Posts: 5,316 Add as FriendChallenge to a DebateSend a Message 1/15/2014 6:05:57 AMPosted: 4 years agoAt 1/14/2014 9:03:26 PM, Juan_Pablo wrote:I'm using this using Number Theory and Set Theory to demonstrate thisAre you using maths as an analogy or as actual evidence? If the former, my only problem is that analogies don't prove anything. If the latter, then my point still stands: maths informs determinism in no meaningful way, as maths has no relationship to determinism.The statement you made that I am engaging with, to be clear, is that "math[s] is inherently deterministic" and that "2 can go on and materialise in different forms". Both of these statements imply numbers have temporality. But neither have temporality. Therefore both statements are false.Give a man a fish, he'll eat for a day. Teach him how to be Gay, he'll positively influence the GDP. Social Contract Theory debate: http://www.debate.org...
 Posts: 1,119 Add as FriendChallenge to a DebateSend a Message 1/15/2014 9:20:10 AMPosted: 4 years agodoes the ends justify the means? on paper it looks like you can get to 4 a number of ways. But in the case of 7-3 it appears as though you have 7 to begin win and suffer a significant loss in getting to 4. However in the case of 2+2 it appears as though equals are joining forces. Having four sides joined gives you a parallelogram which is 360 degrees. And 360 degrees is a complete circle. A circle is efficient, so 4 is the best number to achieve.Scrutiny Welcome AMAA http://www.debate.org...
 Posts: 2,052 Add as FriendChallenge to a DebateSend a Message 1/15/2014 3:40:28 PMPosted: 4 years agoAt 1/15/2014 6:05:57 AM, Stephen_Hawkins wrote:At 1/14/2014 9:03:26 PM, Juan_Pablo wrote:I'm using this using Number Theory and Set Theory to demonstrate thisAre you using maths as an analogy or as actual evidence? If the former, my only problem is that analogies don't prove anything. If the latter, then my point still stands: maths informs determinism in no meaningful way, as maths has no relationship to determinism.The statement you made that I am engaging with, to be clear, is that "math[s] is inherently deterministic" and that "2 can go on and materialise in different forms". Both of these statements imply numbers have temporality. But neither have temporality. Therefore both statements are false.In Quantum Mechanics math is used ( the Schrodinger equation for example ) as actual evidence that many deterministic Newtonian principles don't apply.I'll quote Wikipedia on the Schrodinger equation here:"In classical mechanics, a particle has, at every moment, an exact position and an exact momentum. These values change deterministically as the particle moves according to Newton's laws. In quantum mechanics, particles do not have exactly determined properties, and when they are measured, the result is randomly drawn from a probability distribution . . . .""In classical physics, when a ball is rolled slowly up a large hill, it will come to a stop and roll back, because it doesn't have enough energy to get over the top of the hill to the other side. However, the Schr"dinger equation predicts that there is a small probability that the ball will get to the other side of the hill, even if it has too little energy to reach the top." [1].That should answer your first question and your assertion that math has no relevance on determinism. It very much does; for example, let's say I have an object traveling in space at 2000 miles/hour. If the object where to continue with that velocity unimpeded for another 6 hours, determinism ( Newton's first law ) indicates that it will cover a distance of 12,000 miles in that breath of time! ( 2000 miles / hour x 6 hour / 1 = 12,000 miles after the time units are canceled. )The example I just used shows how math can be used to convey a physical transformation in time. This should answer your concern in your second paragraph. You have to understand that what I mean by "formulation" is a function, where two or more physical states ( or properties ) of a system are addressed in terms of a quantity or magnitude. In my example in this post, I used time and speed. But in math a variety of things can be used to describe the state of a system.[1] http://en.wikipedia.org...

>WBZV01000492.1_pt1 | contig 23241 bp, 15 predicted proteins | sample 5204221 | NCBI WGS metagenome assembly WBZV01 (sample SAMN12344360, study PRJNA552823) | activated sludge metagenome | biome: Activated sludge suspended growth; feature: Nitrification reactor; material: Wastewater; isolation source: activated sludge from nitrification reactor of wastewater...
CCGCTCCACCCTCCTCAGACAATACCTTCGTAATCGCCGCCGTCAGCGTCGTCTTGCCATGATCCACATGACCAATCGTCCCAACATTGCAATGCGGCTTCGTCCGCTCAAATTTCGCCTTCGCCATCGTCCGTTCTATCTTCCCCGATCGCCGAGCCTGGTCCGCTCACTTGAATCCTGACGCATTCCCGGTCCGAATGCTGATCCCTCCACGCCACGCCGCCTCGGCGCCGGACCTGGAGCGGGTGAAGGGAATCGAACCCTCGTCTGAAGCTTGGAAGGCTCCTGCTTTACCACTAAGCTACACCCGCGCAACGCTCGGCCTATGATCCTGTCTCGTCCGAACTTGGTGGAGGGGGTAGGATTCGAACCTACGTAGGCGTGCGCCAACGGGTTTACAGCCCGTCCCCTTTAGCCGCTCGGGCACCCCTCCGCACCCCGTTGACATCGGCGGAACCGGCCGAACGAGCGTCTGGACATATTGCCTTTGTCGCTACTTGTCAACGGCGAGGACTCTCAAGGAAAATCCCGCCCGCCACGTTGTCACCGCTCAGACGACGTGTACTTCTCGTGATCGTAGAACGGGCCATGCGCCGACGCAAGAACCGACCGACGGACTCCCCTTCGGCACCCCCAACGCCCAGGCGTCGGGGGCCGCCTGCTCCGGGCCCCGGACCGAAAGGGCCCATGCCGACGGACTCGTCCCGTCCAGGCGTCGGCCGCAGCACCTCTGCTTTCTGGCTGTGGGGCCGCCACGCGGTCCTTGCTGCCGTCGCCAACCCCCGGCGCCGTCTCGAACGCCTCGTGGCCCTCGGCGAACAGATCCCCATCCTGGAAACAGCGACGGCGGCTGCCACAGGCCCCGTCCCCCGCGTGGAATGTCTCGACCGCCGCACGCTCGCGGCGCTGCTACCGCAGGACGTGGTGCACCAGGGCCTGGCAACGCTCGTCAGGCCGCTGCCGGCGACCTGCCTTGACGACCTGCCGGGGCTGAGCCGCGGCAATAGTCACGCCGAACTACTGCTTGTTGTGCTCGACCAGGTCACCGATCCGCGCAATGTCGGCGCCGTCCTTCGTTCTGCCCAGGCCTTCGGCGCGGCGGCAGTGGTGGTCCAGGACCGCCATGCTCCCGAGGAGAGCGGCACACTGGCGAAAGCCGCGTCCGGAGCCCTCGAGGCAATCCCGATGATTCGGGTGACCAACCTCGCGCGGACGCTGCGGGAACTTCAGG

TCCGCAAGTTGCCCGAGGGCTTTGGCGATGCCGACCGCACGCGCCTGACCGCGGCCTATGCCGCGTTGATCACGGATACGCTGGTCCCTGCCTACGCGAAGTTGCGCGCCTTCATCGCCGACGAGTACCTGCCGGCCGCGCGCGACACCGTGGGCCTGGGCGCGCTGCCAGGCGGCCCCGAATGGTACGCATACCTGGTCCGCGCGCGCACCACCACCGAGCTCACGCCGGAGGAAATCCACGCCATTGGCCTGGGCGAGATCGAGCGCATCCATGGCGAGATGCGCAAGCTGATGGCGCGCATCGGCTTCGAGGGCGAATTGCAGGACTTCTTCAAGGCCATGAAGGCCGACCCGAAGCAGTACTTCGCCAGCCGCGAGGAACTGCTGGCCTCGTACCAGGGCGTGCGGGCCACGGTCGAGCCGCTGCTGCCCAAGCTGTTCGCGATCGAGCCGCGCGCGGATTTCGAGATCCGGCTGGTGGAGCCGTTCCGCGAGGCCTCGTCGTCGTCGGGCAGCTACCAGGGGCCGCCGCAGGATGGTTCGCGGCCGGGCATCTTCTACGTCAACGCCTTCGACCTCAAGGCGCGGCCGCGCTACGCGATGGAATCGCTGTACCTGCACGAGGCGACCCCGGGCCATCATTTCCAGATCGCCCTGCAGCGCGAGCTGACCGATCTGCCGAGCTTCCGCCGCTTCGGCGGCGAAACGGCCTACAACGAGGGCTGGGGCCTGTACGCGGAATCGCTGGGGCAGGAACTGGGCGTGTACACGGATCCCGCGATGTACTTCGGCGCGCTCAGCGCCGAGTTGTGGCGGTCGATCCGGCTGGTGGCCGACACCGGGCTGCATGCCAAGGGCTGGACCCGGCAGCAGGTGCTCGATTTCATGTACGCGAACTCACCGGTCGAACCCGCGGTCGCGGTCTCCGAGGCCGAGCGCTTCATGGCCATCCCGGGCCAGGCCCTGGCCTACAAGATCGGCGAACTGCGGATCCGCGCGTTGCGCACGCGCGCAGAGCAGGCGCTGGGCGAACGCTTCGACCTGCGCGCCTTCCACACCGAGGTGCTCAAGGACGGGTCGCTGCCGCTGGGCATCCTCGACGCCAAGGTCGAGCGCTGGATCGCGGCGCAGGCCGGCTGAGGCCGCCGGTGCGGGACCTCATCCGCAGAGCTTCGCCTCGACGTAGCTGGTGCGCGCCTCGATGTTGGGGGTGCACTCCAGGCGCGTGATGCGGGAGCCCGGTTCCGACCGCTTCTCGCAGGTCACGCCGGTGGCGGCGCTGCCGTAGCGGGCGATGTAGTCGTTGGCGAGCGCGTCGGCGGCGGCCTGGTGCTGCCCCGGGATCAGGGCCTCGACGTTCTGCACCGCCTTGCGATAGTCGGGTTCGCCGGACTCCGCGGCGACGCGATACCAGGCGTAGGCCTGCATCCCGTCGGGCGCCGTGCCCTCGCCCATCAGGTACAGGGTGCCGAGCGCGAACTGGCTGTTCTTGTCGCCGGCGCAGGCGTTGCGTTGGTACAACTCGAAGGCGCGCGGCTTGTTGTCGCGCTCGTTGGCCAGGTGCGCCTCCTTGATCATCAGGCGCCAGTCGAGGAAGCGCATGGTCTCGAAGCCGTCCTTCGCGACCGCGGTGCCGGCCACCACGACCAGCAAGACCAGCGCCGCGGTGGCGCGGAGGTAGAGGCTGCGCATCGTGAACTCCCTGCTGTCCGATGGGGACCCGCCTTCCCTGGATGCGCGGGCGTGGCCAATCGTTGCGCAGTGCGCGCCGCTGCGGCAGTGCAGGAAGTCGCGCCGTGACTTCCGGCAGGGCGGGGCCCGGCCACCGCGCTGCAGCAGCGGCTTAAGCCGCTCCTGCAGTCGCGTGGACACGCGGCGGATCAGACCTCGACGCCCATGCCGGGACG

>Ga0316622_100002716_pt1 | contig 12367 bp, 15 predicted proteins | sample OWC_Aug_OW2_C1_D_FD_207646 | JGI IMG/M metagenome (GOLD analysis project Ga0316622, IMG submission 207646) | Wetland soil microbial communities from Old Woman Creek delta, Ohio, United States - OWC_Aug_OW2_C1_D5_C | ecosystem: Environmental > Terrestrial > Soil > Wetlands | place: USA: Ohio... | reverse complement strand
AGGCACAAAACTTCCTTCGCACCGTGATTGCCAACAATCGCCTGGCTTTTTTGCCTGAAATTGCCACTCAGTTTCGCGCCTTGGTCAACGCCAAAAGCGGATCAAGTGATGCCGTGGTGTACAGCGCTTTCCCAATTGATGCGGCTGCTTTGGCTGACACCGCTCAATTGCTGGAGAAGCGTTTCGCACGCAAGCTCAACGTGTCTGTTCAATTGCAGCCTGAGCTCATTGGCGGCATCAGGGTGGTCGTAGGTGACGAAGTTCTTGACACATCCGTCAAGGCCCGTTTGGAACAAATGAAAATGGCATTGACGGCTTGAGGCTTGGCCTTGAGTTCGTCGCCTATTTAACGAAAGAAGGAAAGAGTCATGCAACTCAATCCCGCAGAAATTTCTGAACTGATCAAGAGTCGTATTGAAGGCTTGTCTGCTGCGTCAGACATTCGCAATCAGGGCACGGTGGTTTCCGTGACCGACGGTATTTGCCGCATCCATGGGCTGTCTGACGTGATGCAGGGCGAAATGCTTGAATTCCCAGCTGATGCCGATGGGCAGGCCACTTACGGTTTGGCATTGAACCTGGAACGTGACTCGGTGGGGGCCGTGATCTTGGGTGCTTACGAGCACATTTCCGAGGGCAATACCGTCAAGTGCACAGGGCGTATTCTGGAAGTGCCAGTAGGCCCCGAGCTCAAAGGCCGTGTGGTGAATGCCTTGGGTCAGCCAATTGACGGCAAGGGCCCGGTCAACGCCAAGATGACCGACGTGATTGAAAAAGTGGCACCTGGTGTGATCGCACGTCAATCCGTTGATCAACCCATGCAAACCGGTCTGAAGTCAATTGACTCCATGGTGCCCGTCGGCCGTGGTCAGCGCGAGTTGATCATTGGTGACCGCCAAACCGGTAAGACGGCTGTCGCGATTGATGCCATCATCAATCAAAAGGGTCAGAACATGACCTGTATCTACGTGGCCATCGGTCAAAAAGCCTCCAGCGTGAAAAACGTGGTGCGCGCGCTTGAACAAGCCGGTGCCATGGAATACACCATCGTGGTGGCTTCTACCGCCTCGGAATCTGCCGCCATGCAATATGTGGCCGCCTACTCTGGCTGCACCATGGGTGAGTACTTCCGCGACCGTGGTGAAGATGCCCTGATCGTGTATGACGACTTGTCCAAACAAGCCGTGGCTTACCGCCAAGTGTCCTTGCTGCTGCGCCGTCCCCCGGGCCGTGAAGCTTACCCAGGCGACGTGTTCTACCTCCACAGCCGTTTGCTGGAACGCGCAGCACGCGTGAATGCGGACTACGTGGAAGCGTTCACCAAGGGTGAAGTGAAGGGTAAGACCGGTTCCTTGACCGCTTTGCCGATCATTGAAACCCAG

Posts: 5,316 Add as FriendChallenge to a DebateSend a Message 1/15/2014 6:33:08 PMPosted: 4 years agoNo, that example had no relevance to maths, but merely expressed the idea that an area of physics is dependent on other factors (whether those factors are deterministic or not has no impact on maths). State only with appeal to mathematics that either of your statements regarding mathematics are true, or withdraw those statements.Give a man a fish, he'll eat for a day. Teach him how to be Gay, he'll positively influence the GDP. Social Contract Theory debate: http://www.debate.org...